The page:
The economic news may be terrible-but it's not uniformly bad
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A slew of sometimes-record bad economic reports emerged as 2008 wound down last week. But if you look hard enough, not all of the financial news is bad, and some good news may keep the economy from worsening next year.
The bad news made big headlines:
• The Standard & Poor's/Case-Shiller housing index dropped by 18 percent in October, the latest month with reported data. It was the largest drop since the creation of the 20-city index in 2000. "The [housing] numbers are getting worse," economist Patrick Newport told the Associated Press. "And I think they will get quite a bit worse over the next two months because housing demand has plunged since the market went into turmoil."
• The Conference Board reported that the Consumer Confidence Index in December was at its lowest level in the index's 41 years of existence. The index fell from 44.7 to 38.
• The Institute for Supply Management reported a third straight monthly contraction in business activity for the month of December. The Commerce Department reported that the gross domestic product was set to shrink at a 0.5 percent annual pace in the last quarter of the year.
• November's unemployment rate was 6.7 percent, the highest in 15 years.
But the economy has also been making history in positive ways. The most noticeable, because large signs throughout every city declare it, is the rapid decline of gasoline prices. The average U.S. price of a gallon of gas fell from about $4 per gallon in July to about $1.65 per gallon last week.
This is saving American drivers and businesses hundreds of billions of dollars. Economists such as Larry Kudlow argue lower gas prices will help the economy much more than the spending-and-debt heavy stimulus package that Congress and President-elect Obama are fashioning.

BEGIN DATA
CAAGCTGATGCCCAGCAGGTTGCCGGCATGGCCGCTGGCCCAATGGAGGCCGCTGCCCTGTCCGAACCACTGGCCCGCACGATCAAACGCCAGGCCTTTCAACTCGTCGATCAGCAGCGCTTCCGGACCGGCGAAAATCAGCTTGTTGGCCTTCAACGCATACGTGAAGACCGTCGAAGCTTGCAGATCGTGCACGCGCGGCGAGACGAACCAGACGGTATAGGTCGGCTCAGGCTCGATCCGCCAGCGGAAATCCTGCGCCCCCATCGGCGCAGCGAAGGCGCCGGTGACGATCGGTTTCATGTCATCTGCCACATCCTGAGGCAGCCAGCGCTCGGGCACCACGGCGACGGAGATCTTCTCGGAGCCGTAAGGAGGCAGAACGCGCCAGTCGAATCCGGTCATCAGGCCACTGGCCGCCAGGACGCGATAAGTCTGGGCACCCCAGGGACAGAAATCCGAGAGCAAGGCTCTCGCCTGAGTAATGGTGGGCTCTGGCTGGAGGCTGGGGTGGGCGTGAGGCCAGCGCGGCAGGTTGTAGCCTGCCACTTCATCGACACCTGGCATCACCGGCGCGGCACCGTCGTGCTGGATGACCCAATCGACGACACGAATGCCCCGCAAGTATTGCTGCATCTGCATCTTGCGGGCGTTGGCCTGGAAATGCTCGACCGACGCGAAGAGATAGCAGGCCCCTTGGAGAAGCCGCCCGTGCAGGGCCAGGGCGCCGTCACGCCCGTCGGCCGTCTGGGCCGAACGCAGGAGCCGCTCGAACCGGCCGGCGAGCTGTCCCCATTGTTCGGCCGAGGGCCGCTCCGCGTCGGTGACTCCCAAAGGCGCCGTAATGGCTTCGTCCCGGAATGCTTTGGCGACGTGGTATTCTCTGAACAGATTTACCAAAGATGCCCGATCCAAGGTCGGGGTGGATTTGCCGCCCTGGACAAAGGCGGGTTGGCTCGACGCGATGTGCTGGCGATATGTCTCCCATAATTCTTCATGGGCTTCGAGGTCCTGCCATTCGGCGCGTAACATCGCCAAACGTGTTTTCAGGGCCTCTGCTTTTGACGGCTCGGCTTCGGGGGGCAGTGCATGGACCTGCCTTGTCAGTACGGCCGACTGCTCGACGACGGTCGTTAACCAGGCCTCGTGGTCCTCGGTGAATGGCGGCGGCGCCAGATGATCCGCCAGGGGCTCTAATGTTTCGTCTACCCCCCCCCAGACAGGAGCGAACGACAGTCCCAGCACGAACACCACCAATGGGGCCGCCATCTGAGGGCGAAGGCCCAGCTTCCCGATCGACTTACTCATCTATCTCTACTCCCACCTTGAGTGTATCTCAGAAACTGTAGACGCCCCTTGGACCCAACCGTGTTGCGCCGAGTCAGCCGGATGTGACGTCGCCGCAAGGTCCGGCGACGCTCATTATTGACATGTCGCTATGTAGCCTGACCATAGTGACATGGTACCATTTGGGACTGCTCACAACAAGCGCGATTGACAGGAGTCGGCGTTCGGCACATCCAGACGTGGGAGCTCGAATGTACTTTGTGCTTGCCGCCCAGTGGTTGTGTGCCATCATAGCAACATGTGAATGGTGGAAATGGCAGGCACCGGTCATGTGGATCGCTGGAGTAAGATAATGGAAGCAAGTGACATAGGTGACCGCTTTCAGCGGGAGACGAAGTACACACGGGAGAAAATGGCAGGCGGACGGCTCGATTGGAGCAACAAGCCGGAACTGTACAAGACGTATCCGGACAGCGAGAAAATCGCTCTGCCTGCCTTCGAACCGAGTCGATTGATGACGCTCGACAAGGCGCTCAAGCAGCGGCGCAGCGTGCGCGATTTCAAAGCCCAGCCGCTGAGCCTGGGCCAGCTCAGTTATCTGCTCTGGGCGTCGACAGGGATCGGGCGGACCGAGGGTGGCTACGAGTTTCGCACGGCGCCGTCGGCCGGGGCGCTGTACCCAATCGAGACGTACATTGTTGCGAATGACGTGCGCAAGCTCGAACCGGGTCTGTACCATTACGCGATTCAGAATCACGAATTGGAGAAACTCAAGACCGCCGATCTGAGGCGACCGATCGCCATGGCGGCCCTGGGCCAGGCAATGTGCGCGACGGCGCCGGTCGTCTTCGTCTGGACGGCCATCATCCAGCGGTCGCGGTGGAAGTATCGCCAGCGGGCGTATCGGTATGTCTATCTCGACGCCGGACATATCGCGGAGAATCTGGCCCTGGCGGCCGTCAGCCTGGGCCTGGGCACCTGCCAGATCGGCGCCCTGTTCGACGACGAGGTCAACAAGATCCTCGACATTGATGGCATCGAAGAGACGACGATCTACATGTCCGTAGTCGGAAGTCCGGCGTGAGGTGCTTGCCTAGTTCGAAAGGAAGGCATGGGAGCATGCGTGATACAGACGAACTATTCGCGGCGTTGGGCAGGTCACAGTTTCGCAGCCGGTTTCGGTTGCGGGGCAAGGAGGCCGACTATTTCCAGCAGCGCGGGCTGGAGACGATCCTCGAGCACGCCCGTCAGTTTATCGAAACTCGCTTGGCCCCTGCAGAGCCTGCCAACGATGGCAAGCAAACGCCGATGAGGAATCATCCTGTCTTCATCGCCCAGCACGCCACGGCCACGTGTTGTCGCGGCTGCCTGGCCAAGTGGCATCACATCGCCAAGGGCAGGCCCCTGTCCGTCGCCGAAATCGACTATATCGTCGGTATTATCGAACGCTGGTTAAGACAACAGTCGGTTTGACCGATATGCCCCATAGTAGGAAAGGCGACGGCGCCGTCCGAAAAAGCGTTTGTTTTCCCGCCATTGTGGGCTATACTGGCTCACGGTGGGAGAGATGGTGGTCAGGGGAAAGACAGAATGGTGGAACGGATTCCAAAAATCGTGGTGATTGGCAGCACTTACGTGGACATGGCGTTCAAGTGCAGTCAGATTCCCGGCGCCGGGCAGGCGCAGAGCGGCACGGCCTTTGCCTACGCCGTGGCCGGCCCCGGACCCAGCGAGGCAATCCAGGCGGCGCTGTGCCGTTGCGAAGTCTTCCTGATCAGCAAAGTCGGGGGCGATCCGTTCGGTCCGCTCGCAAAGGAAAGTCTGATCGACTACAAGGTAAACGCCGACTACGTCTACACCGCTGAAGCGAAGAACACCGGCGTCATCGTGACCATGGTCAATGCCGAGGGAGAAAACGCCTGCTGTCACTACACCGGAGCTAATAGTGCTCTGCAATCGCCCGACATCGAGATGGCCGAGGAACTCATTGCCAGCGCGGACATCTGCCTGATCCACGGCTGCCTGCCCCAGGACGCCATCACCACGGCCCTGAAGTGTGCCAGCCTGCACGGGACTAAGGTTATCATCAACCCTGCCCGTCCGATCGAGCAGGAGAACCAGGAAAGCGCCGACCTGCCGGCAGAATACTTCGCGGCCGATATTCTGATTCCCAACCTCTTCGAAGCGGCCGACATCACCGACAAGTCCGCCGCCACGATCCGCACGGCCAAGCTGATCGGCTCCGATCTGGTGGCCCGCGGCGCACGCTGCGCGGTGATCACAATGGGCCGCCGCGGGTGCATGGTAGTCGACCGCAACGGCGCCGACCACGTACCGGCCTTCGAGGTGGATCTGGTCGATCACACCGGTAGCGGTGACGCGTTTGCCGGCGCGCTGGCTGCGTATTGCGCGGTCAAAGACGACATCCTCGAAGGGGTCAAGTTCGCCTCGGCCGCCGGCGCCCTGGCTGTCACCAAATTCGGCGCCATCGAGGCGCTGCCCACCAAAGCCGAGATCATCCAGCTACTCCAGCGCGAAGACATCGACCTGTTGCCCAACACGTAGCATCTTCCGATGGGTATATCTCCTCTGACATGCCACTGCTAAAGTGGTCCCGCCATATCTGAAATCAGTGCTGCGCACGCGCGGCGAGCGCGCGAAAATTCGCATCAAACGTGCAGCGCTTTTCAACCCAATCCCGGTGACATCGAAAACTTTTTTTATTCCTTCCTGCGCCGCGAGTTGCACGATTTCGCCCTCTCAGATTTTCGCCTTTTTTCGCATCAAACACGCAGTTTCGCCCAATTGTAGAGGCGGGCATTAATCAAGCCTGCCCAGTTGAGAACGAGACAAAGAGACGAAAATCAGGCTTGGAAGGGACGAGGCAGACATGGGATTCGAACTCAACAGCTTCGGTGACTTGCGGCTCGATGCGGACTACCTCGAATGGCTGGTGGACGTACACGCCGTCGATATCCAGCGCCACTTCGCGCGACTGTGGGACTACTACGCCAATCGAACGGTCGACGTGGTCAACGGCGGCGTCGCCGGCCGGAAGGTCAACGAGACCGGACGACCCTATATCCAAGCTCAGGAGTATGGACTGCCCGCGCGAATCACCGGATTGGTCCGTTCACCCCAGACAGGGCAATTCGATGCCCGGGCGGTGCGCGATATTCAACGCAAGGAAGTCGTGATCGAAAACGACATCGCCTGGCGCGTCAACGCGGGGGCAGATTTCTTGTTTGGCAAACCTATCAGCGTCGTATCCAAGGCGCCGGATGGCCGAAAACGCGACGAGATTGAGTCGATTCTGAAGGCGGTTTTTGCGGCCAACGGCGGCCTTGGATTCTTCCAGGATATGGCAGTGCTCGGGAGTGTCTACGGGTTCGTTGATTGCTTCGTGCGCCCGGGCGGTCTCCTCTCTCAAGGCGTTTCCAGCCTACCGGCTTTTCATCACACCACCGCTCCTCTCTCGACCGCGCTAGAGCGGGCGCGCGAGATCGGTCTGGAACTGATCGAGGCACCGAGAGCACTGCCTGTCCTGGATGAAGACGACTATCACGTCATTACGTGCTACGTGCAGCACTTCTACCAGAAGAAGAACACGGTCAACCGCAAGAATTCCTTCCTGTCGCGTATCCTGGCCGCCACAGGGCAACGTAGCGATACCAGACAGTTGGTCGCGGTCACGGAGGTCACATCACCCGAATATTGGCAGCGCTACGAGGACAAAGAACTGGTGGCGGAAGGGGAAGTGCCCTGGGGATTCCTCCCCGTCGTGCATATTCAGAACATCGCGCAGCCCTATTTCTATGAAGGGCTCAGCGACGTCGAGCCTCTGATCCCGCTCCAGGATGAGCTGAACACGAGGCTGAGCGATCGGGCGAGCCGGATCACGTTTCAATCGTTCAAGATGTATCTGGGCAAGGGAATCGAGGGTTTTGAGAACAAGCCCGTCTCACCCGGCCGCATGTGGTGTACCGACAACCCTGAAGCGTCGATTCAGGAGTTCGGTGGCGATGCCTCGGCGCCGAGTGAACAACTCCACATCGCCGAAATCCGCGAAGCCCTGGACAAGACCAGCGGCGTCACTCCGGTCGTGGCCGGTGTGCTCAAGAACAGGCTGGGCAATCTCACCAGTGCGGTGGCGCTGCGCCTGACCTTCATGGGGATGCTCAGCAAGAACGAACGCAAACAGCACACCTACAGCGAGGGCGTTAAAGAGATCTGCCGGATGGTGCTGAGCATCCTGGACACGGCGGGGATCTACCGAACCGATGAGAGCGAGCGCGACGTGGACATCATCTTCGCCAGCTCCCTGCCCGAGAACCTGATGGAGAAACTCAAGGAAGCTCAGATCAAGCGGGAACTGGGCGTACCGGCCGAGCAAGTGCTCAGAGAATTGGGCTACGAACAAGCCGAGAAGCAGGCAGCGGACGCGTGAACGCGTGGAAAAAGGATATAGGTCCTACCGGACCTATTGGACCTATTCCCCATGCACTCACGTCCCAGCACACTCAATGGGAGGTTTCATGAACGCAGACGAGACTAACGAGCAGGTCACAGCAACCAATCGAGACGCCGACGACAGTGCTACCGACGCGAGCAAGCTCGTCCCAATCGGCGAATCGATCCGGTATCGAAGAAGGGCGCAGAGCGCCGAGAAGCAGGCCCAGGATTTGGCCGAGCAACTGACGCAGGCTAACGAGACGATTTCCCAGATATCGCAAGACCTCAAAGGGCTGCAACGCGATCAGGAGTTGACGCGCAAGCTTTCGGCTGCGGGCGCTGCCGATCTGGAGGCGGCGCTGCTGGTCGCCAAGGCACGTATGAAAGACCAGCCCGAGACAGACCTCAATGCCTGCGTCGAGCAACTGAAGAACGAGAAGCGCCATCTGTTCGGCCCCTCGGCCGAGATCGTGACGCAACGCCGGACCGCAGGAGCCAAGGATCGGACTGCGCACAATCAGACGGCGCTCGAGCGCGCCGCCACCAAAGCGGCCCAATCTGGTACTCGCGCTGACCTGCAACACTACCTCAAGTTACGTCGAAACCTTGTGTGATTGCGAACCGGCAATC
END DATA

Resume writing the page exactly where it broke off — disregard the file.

Early last week, even as tensions mounted in the Middle East and as Saudi Arabia announced a production cut, oil prices remained below $40 per barrel. This led many analysts to predict low prices at the pump well into the new year.
The good energy news isn't limited to gasoline. Some analysts expect the price of home heating oil in the Northeast this winter to be down almost 25 percent from last year. (Users of natural gas likely will see a far smaller decline.) Energy analyst Sarah Emerson, in the Christian Science Monitor, called falling energy prices "a giant tax cut" and "one of the best things to happen to the economy over the next six months."
Recent weeks have also produced some good news for homeowners who did not get in over their heads during the subprime mortgage debacle. Mortgage rates have plunged to their lowest levels in decades, leading to a boom in refinancing.
The Mortgage Bankers Association reported that mortgage applications jumped 48 percent for the week ending Dec. 19, with a 63 percent jump in refinancing leading the way. Only 0.8 percent of applications were for the adjustable-rate mortgages that were hugely popular just a few years ago. Most borrowers instead used fixed-rate mortgages to lock in lower payments.
The bad news on the economy is still bad, and the country likely will continue to struggle as it works through the mistakes of the last few years. But these clouds are not without at least bronze linings.
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